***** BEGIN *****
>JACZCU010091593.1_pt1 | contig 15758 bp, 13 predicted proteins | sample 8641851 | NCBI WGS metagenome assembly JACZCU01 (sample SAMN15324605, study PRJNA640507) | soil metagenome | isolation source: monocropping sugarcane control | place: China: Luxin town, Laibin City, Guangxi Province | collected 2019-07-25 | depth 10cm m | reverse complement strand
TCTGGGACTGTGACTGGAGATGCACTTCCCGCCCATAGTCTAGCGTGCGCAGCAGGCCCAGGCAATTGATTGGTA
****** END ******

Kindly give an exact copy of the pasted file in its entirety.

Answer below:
>JACZCU010091593.1_pt1 | contig 15758 bp, 13 predicted proteins | sample 8641851 | NCBI WGS metagenome assembly JACZCU01 (sample SAMN15324605, study PRJNA640507) | soil metagenome | isolation source: monocropping sugarcane control | place: China: Luxin town, Laibin City, Guangxi Province | collected 2019-07-25 | depth 10cm m | reverse complement strand
TCTGGGACTGTGACTGGAGATGCACTTCCCGCCCATAGTCTAGCGTGCGCAGCAGGCCCAGGCAATTGATTGGTA